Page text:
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Home Custom Fly Rods Our Rod Building Process

How we build each rod

Our Rod Building Process

 

     There are many intricate steps involved in properly building a custom graphite, fiberglass, or bamboo fly rod. Each step is both tedious and time consuming and thus, many commercial builders, and some custom builders, take shortcuts by leaving out some of these important steps. However, we feel that in order to produce a superior quality custom fly rod, each step in the building process must be followed precisely and, to the highest standards possible in order to achieve the quality that our customers deserve!

 

 

Finding the spine-

Taking the time to find the spine of each individual rod blank is a time consuming but in extremely important process. When all graphite and fiberglass fly rod blanks are made, they are made from triangular shaped peices of resin impregnated graphtie for fiberglass cloth and, the longest leg of the triangle is affixed to a long, thin, tappered steel rod called a "mandrel". Then the rest of the cloth is wrapped tightly around the mandrel to form the rod blank. Thus, all composite fly rods have a "spine" that extends the full length of the rod blank and which is stiffer than the surrounding mateiral. Therefore, when building a fly rod, it is imperritive that the builder take the time to precisely locate the blank's spine and then align the rod guides precisely with the spine so that the spine will be compressed on the back cast and stretched on the forward cast for precision accuarcy. Otherwise, the tip of the rod can twist during the forward cast and cause the rod to be inaccurate.

        

Guide spacing-

     Achieving the correct guide spacing is imperative to complement the action of the rod. First, the number of guides and the space between each guide is determined by applying a formula that is dependant on the type and length of the rod blank. Next, each guide is placed on the blank and temporarily held in place with masking tape. Then the blank is placed into a special device called a "spine finder" and a Static Deflection Test is performed. This test allows the rodsmith to visually note and correct any misplaced guides before they are permanently affixed to the rod blank.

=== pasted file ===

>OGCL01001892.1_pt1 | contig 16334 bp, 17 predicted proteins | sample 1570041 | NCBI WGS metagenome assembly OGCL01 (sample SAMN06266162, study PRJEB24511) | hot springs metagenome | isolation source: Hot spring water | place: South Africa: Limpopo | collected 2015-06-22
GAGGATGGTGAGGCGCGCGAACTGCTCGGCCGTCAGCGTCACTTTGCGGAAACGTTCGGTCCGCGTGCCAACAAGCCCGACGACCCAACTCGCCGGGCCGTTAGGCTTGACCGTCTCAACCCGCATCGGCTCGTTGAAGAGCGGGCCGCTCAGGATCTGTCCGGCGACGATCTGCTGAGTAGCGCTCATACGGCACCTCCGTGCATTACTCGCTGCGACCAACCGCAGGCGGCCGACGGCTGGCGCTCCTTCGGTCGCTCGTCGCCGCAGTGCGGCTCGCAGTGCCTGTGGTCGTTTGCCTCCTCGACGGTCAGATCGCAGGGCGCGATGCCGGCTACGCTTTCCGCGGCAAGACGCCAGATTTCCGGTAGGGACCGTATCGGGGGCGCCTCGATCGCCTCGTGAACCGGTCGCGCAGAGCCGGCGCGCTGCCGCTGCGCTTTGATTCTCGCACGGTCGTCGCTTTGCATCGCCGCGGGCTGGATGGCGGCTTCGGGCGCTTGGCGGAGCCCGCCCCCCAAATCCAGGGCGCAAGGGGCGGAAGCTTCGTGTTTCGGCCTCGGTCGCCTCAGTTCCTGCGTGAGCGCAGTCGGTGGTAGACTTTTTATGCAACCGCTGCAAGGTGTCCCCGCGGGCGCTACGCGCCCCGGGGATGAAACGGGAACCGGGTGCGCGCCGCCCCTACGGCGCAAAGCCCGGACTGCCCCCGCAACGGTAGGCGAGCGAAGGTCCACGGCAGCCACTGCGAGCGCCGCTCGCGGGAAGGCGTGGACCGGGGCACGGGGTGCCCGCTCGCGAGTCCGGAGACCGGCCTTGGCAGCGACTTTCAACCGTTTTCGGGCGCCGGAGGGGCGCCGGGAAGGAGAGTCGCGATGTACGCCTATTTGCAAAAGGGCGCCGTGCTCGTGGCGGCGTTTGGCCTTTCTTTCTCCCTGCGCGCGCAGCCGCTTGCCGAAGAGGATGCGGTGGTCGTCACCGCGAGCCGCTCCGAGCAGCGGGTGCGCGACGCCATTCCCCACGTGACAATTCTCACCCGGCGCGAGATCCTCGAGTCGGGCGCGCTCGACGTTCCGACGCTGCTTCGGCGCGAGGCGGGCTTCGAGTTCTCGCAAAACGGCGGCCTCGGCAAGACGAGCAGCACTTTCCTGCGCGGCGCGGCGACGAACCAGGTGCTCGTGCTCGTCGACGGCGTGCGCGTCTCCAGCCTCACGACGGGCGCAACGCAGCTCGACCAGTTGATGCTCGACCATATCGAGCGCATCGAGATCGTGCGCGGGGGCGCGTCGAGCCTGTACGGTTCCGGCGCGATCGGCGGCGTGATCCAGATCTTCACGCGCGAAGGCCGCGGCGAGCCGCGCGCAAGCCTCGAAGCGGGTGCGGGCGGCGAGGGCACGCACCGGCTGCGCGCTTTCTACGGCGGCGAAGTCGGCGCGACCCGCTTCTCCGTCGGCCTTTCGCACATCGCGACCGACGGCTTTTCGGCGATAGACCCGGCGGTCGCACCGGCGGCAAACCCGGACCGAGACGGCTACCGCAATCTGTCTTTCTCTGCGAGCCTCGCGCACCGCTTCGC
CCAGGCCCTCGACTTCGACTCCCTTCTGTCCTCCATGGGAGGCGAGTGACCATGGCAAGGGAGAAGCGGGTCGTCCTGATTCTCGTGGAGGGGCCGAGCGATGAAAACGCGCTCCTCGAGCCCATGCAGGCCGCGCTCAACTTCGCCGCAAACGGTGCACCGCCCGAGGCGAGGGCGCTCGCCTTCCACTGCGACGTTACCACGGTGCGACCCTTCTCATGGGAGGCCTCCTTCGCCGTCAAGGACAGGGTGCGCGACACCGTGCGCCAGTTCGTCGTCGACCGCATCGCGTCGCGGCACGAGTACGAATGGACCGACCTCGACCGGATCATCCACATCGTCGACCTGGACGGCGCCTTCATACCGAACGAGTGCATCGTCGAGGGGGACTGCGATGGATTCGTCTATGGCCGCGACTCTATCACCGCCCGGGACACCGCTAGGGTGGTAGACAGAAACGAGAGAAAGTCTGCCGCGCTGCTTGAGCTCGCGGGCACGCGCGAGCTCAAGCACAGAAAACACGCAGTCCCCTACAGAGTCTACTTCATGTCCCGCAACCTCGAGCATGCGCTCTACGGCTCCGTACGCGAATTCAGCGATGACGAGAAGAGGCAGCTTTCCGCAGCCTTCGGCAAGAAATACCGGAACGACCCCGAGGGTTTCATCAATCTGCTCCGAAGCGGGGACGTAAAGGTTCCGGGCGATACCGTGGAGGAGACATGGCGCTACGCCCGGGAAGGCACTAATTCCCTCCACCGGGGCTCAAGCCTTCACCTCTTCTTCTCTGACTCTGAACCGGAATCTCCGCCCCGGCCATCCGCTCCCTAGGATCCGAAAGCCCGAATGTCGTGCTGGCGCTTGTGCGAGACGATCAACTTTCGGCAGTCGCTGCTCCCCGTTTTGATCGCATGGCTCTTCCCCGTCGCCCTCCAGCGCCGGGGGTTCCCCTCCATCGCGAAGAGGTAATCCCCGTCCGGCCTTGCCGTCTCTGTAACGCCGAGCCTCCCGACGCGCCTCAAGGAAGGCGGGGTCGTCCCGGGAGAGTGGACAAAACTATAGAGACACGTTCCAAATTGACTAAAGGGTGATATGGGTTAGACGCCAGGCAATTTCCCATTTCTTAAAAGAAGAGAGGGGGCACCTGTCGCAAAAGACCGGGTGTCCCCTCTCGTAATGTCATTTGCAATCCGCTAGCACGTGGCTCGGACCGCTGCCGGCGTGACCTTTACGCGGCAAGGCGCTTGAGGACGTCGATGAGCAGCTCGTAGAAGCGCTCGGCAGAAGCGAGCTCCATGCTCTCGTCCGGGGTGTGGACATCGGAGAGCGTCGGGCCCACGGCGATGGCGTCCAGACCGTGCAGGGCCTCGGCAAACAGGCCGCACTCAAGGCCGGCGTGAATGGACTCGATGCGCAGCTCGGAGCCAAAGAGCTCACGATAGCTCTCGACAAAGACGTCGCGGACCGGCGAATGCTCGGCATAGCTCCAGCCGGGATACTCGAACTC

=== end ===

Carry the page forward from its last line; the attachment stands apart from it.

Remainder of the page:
Wrapping the guides-

       The next step in the building process is to wrap the guides onto the blank. First, the exact position of the guides is precisely noted and marked. Next, the guides are removed from the blank and the grip or grips are reamed out to the correct diameter by using a special device made for the purpose and placed on the blank in the correct positon along with the winding check. Then, the guides are replaced and the masking tape is reapplied to one half of each guide foot. Next, the blank is placed on a special jig designed specifically for wrapping fishing rods and a special type of rod thread is wrapped onto the blank and then over the foot of each guide to hold it in place. After each guide is wrapped, we take great care to note and adjust the alignment of each guide so that all of the guides are in precise alignment with each other. This is another tedious and time consuming step that many builders choose to ignore in the belief that their customers will not notice the difference!

 

Affixing the reel seat and the grip-

      Before the stripping guide can be wrapped in place, the reel seat, grip, and winding check msut be affixed to the blank with a two-part rod builder's epoxy and the reel seat properly aligned with the guides. Then, the stripping guide can be wrapped and a decretive butt wrap and the rods spefications and decal can be applied to the blank.

 

Finishing the wraps-

      The purpose of the rod finish is to protect the wraps from abrasion and UV deterioration. Thus, all commercial manufactures and most custom builders like to use a thick, high-build, epoxy finish which they apply in a single coat to cover the guide wraps. However, a high-build finish obscures the fine detail of the wraps, covers mistakes, and hides poor workmanship. Thus, I use a solvent to thin the epoxy before application which requires the application of severl coats but, also allows the details and fine workmanship of the wraps to be seen. Then, after the application of each coat of finish, the blank is placed on a special rod drying device that continuously rotates it at a slow rate of speed so that the epoxy dries evenly on the wraps without bulges or runs. So, while this multi-coat process is far more time consuming than applying a single, heavy, coat, it creates a moderately thick but very clear finish that emphasizes the color of the wraps and does not obscure the fine details and excellent workmanship.